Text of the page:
“Revolution lives and breathes, it does not come out of books.

Revolution lives and breathes, it does not come out of books.

Revolution lives and breathes, it does not come out of books.”

What is there to say about this, 20 years on? None of the problems we were addressing have been solved, right? Well, the FTAA is DEAD. Yes, there are other attempts to do much the same thing, of course. We have not defeated late capitalism, imperialism and the power structures of obscene wealth yet. But that moment in time was where a generation stood up and spoke its message: We are everywhere. “La Terre es a Nous.” But the parallels between the world we were promised prior to Québec City, Seattle, Vancouver’s APEC struggles began? We should flesh them out more.

The end of the Cold War did not see a major reduction in arms spending. It did the opposite in terms of democratic openings. There was an acceleration in the destruction of the climate and the water systems we all rely upon. The corporate global vision turned everything there is into a commodity. Your data– barely much more than what a cop could look up in their records at the time of Québec’s FTAA protests– is now one of the most important industries alive.

The beginning of the Covid pandemic, oddly, came with promises as well. As a caregiver to an elder for over 6 years, despite the terror of the virus itself, the beginning month or two of the pandemic showed a human side to the world. These sweeping actions that many governments made that appeared to reflect a belief that “We are all in this together” made things far easier to accept. For years, helping an elder had rendered us invisible, and unvalued in our home. Suddenly, the talk was about protecting the vulnerable, talking about how others needs were the top priority, and how this was an international phenomenon. That last part was what truly gave my heart a tiny, pessimistic but real flutter.

Trump’s government wasn’t the only one to prove the evil of imperialism is stronger than humanity itself in peril. Canada, now in April 2021 locked (west of the Maritimes) in a vicious, killing third wave, bailed on any internationalism very quickly– Banning doctors from Cuba that had been arranged and negotiated by First Nations in Manitoba as an exercise of their sovereignty– an act so vile it manages to deny health care to the indigenous by denying their sovereignty and refusing to provide the same measures that the Cuban doctors had already agreed to provide.

These same Canadian governments have made certain– even when EVERYTHING else was shut down– that construction of natural gas pipelines that are already illegal in Canada, that are already a violation of international law, that are already dooming emissions reductions– they had to continue. Why? In large part because of FTAA-like investment agreements made with companies in other countries that own parts of the planned infrastructure. China (or any other owners) can literally expect full payment for losses incurred if Canada stops a pipeline, even when it’s done for clear human rights and international law reasons, or during a pandemic.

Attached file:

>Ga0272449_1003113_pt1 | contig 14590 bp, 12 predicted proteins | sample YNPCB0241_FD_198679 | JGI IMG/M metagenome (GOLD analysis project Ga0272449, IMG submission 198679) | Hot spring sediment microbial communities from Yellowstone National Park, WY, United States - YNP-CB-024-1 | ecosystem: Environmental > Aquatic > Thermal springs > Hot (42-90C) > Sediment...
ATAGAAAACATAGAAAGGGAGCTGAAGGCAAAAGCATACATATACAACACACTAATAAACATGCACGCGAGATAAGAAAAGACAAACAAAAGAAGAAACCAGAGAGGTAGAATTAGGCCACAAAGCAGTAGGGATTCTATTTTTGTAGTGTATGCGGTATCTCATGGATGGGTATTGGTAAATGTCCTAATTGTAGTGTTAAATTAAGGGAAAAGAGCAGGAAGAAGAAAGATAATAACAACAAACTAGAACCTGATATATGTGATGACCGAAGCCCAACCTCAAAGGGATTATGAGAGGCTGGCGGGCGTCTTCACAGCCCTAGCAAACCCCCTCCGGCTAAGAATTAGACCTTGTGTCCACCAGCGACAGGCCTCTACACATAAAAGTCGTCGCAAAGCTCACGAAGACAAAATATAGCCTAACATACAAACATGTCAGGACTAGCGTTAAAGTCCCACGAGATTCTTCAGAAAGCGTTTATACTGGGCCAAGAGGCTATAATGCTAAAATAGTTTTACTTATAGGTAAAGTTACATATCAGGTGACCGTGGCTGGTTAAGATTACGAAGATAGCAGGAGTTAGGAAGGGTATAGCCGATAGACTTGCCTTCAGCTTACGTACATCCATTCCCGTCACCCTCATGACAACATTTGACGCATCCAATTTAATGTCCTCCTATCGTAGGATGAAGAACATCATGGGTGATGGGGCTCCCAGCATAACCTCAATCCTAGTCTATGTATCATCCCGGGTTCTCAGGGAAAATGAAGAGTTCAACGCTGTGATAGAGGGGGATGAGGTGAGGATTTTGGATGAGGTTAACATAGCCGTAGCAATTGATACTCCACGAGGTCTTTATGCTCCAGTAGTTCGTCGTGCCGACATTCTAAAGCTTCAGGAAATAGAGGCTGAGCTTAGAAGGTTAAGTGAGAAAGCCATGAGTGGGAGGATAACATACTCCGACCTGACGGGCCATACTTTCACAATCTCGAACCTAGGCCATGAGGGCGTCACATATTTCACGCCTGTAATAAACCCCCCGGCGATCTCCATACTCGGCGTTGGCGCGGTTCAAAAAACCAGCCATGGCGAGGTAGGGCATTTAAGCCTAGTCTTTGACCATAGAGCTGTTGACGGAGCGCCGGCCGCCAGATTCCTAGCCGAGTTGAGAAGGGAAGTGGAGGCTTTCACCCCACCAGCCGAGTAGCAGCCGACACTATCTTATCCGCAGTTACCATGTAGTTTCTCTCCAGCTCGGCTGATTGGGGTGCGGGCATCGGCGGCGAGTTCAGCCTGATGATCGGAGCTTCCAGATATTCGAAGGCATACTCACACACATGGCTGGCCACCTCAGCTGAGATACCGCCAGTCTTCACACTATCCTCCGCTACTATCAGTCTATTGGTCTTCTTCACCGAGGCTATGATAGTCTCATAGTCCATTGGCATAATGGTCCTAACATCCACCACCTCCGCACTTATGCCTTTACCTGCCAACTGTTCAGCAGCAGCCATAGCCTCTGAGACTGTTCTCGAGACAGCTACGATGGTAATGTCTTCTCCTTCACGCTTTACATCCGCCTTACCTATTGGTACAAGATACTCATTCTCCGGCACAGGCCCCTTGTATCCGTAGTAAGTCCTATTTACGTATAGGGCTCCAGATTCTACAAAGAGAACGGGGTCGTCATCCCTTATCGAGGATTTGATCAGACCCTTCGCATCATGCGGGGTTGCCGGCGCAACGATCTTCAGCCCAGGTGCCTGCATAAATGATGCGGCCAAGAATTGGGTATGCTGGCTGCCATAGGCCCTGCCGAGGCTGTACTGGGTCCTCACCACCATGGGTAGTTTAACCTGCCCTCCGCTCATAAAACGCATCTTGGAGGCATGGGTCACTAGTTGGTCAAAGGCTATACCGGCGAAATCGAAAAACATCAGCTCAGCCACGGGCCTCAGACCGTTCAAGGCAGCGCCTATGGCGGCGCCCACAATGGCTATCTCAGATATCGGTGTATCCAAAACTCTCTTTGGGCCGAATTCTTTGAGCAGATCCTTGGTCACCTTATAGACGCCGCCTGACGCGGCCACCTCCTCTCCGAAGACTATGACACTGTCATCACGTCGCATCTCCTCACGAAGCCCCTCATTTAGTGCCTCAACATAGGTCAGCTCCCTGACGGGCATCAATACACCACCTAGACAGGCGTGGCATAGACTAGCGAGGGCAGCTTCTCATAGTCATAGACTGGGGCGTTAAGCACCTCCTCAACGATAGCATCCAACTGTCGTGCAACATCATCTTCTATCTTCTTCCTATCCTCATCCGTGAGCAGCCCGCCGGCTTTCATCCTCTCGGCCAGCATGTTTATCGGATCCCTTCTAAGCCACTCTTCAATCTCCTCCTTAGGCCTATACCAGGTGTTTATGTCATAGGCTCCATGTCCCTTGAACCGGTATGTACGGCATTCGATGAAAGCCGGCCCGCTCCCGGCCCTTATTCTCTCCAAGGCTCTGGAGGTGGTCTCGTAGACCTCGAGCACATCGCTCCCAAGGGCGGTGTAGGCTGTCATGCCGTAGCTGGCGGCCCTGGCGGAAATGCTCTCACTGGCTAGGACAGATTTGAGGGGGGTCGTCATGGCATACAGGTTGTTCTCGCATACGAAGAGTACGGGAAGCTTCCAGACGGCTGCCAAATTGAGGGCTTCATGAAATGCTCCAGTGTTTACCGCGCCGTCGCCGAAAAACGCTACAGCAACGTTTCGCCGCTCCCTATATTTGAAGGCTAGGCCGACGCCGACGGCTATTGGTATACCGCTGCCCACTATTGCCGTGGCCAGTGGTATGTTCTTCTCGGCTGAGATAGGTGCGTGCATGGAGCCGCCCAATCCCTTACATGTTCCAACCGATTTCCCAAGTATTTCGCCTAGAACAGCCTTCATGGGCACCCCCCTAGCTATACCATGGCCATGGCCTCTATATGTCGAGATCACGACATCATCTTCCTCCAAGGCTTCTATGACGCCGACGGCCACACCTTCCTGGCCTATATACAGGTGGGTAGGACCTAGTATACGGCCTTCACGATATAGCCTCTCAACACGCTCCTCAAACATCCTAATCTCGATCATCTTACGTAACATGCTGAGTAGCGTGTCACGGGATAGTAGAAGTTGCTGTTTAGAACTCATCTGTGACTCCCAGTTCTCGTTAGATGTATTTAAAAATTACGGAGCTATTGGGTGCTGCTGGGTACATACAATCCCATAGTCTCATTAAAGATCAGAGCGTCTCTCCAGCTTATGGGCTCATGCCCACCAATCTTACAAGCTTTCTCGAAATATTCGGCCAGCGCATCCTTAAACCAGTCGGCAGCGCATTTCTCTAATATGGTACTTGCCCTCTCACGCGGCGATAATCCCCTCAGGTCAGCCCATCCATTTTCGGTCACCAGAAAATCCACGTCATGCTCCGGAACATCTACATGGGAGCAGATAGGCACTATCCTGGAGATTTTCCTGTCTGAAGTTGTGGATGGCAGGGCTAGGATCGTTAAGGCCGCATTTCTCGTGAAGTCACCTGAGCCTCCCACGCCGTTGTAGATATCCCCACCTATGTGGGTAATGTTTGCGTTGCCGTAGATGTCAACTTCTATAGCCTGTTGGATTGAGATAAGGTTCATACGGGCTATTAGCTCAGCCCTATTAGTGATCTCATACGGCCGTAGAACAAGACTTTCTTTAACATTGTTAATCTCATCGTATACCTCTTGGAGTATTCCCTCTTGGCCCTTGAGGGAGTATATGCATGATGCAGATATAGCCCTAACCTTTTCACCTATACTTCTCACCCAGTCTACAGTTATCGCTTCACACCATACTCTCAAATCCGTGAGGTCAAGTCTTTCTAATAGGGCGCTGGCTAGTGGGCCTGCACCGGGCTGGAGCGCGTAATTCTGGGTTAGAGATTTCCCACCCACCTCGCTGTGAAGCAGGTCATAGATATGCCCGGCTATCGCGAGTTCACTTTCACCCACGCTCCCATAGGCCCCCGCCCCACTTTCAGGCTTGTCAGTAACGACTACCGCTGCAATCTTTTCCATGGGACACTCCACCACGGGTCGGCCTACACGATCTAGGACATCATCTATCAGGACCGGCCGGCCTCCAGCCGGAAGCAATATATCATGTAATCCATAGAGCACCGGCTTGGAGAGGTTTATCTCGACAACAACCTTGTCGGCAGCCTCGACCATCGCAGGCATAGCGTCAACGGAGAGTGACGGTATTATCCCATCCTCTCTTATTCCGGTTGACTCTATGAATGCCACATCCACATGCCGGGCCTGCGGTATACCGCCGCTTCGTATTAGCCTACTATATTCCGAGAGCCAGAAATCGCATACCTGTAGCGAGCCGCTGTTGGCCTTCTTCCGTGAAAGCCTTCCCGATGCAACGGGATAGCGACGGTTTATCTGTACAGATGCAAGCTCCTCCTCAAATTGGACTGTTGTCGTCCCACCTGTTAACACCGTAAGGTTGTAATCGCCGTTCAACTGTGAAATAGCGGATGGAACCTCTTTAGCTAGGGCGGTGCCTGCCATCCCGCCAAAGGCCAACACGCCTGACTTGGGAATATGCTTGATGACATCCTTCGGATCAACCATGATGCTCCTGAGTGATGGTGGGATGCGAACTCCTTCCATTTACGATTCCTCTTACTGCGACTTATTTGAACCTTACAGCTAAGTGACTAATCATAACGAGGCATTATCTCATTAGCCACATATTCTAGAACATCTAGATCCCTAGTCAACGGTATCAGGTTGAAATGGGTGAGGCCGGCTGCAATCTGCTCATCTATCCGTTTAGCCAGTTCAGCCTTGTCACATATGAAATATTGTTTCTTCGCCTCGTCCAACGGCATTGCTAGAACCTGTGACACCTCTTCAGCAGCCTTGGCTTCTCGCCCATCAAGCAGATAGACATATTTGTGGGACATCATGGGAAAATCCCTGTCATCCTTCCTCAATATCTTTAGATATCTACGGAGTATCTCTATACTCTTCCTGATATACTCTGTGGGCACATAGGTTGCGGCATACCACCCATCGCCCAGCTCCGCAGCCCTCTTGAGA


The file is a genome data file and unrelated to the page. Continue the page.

This is EXACTLY why we fought in Québec City.

Canada then backed the US as it tried to use the pandemic to starve the entire countries of Iran (in the midst of the pandemic) and Venezuela (by laughably claiming an interest in drug traffic and setting up a naval blockade of the sovereign country). Canada continues to back illegal coups to overthrow a government in Caracas that first pissed off Ottawa at those very same FTAA talks, when new President Hugo Rafael Chávez Frias refused to sign a democratic charter until the wording was changed from “representative” to “participatory,” making popular sovereignty as important as the shredding of national, at least in words.

Today, just as 20 years ago, those who use tear gas, illicit deals, create corporate laws that make democracy unachievable and who wish to continue to privatize the human genome itself have made it very clear that they are absent from any discussion of who speaks for democracy. Their right to do so has never been vapider, more utterly without shame. We are democracy when we speak together. And today, what do we have?

Let’s just recap this “new” situation that Covid brings to us. The 3rd Wave, currently killing elderly and now not-so-elderly alike across Canada, has come to be not because of incompetence alone. But because of the evil we are not supposed to speak of: Capitalism makes *us* the commodity. Capitalism is it’s own logic, and the virus is one separate from that. When Covid appeared, everyone was shocked. And in that shock, the ability to think outside the box became instantaneous for many. But a year on? All of those new ideas have disappeared. We now have a corporate dictatorship in extremis.